At Mount Sinai, they use what Dr. Richter calls the multi-omic approach – proteomics, genomics and immunology. “[We use this] to really figure out what drives an individual's myeloma forward. So, instead of just saying this drug is good and that drug is good, we can get patient-level detail.”

Choosing the Right Treatment

Mark’s biggest piece of advice for patients is to seek more information on the disease and find a care team that specializes in myeloma. “Everybody's different. Everybody's treatment is different. Everybody's response to their treatment is different. It's all very individualized,” Mark said. “Do your homework and find out who's the global guru for your particular type of cancer.”

The landscape of multiple myeloma is consistently changing, with novel agents and combination regimens under evaluation in clinical trials. When deciding between treatment options, Dr. Richter added, side effects play an important role in that decision.

“Our ability to address [side effects] now is far better than it used to be,” he explained. “And this really allows us to keep you intact. And I always talk about the three things a relapsed myeloma patient is worried about being attacked: their nerves, counts and kidneys. We have a sense for what's in the near future for treatment, but what about the far future? I don't want to find out a decade from now that we have the ‘magic bullet,’ that we can cure everyone, but we can't give it to certain people because their counts are too low or their nerves are too bad. So, it's really about keeping them intact, not just for the next thing, but for the long term.”

While side effects play a crucial role in treatment decisions, and even with quality of life while living with multiple myeloma, it is also key for patients to have an open line of communication with their health care providers. “A big thing is to be honest with your entire care team. We want to know how you feel, even if it's something small, because something small to a patient may be something really huge. For example, if a patient has a little tingling in their feet but they don't want to mention it because it's not really bothersome. But by the time it becomes bothersome and they mention it, it may not be reversible,” Dr. Richter said.

Moving Forward

With the hope that multiple myeloma can become a manageable, treatable condition for patients, Mark has one piece of advice for others: “Take everything one day at a time, one appointment at a time,” he said. “Don't get too far ahead of yourself. When I first met with [my doctor], he said to treat every day like it's a Saturday. Try to enjoy every day. Be much more relaxed and mindful.”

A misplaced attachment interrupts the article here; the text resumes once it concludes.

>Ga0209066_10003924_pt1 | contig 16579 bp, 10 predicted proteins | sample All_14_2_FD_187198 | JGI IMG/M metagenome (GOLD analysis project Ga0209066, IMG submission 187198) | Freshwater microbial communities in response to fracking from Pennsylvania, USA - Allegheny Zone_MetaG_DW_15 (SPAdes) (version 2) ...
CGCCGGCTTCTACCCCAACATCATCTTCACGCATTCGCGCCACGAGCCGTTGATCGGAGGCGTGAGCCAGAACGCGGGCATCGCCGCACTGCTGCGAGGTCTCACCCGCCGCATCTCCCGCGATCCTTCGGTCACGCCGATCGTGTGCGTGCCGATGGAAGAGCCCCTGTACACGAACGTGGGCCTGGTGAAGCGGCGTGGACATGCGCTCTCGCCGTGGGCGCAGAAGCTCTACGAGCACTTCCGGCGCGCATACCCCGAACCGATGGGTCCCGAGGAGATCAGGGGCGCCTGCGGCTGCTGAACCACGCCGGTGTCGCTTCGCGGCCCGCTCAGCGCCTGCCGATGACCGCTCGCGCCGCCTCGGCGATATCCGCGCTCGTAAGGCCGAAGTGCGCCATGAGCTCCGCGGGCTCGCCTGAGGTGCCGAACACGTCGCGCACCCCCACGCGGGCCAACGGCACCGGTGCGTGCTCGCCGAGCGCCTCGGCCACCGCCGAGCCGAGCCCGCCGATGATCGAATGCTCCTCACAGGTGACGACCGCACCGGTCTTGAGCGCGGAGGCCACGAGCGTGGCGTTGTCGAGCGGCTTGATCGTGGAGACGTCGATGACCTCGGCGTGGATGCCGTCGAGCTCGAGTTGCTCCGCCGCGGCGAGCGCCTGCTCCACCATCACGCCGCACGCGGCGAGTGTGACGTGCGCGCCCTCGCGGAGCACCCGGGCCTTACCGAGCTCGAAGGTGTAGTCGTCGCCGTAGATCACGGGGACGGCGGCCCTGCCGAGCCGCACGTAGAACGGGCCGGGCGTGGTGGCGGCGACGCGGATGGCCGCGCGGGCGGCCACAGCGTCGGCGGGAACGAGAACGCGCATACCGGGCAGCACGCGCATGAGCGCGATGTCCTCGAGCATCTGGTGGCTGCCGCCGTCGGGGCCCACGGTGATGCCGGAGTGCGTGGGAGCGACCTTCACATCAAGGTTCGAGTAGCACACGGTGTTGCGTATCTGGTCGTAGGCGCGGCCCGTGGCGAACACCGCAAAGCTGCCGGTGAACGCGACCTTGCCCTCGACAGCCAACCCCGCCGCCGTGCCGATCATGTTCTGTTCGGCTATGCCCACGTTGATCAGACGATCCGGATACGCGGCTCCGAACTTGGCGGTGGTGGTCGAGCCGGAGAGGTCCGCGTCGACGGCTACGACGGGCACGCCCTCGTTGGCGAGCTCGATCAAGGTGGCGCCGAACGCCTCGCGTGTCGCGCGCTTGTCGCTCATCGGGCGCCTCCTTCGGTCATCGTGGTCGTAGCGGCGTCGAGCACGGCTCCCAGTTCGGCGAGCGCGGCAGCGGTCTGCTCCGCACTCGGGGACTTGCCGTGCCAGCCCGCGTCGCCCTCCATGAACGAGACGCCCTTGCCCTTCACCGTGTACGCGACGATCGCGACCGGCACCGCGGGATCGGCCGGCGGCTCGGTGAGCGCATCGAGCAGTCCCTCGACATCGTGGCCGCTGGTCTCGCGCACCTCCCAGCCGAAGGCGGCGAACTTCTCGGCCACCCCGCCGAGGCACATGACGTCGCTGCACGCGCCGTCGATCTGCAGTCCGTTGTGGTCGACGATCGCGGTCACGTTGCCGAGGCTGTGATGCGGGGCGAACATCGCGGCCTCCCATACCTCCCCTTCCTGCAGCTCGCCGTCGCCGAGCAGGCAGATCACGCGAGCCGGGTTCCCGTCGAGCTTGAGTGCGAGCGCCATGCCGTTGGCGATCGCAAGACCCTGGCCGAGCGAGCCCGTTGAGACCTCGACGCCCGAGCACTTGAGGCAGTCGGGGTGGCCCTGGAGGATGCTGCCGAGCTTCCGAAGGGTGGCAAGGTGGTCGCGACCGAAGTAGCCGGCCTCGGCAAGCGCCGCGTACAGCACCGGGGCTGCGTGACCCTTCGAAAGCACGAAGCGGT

With such promise in the treatment landscape for multiple myeloma patients have a lot to look forward to. Dr. Richter said, “We may have the tools in front of us that, if we knew exactly how to use the tools at our disposal today for the right individual, we may be able to effectively treat more and more people. It's all about the next generation of therapies, which are around the corner.”

To learn more about a treatment option for relapsed refractory multiple myeloma, please visit mymyelomaoptions.com.

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IMPORTANT SAFETY INFORMATION AND INDICATION FOR U.S. PATIENTS

What is SARCLISA?

SARCLISA is a prescription medicine used in combination with pomalidomide and dexamethasone to treat adults who have received at least 2 prior therapies, including lenalidomide and a proteasome inhibitor, to treat multiple myeloma.

It is not known if SARCLISA is safe and effective in children.

Important Safety Information

Do not receive SARCLISA if you have a history of severe allergic reaction to isatuximab-irfc or any of the ingredients in SARCLISA (see the list of ingredients in full Prescribing Information).

Before receiving SARCLISA, tell your healthcare provider about all of your medical conditions, including if you:

  • are pregnant or plan to become pregnant. SARCLISA may harm your unborn baby. You should not receive SARCLISA during pregnancy.
    • Females who are able to become pregnant should use an effective method of birth control during treatment and for 5 months after their last dose of SARCLISA. Talk to your healthcare provider about birth control methods that you can use during this time.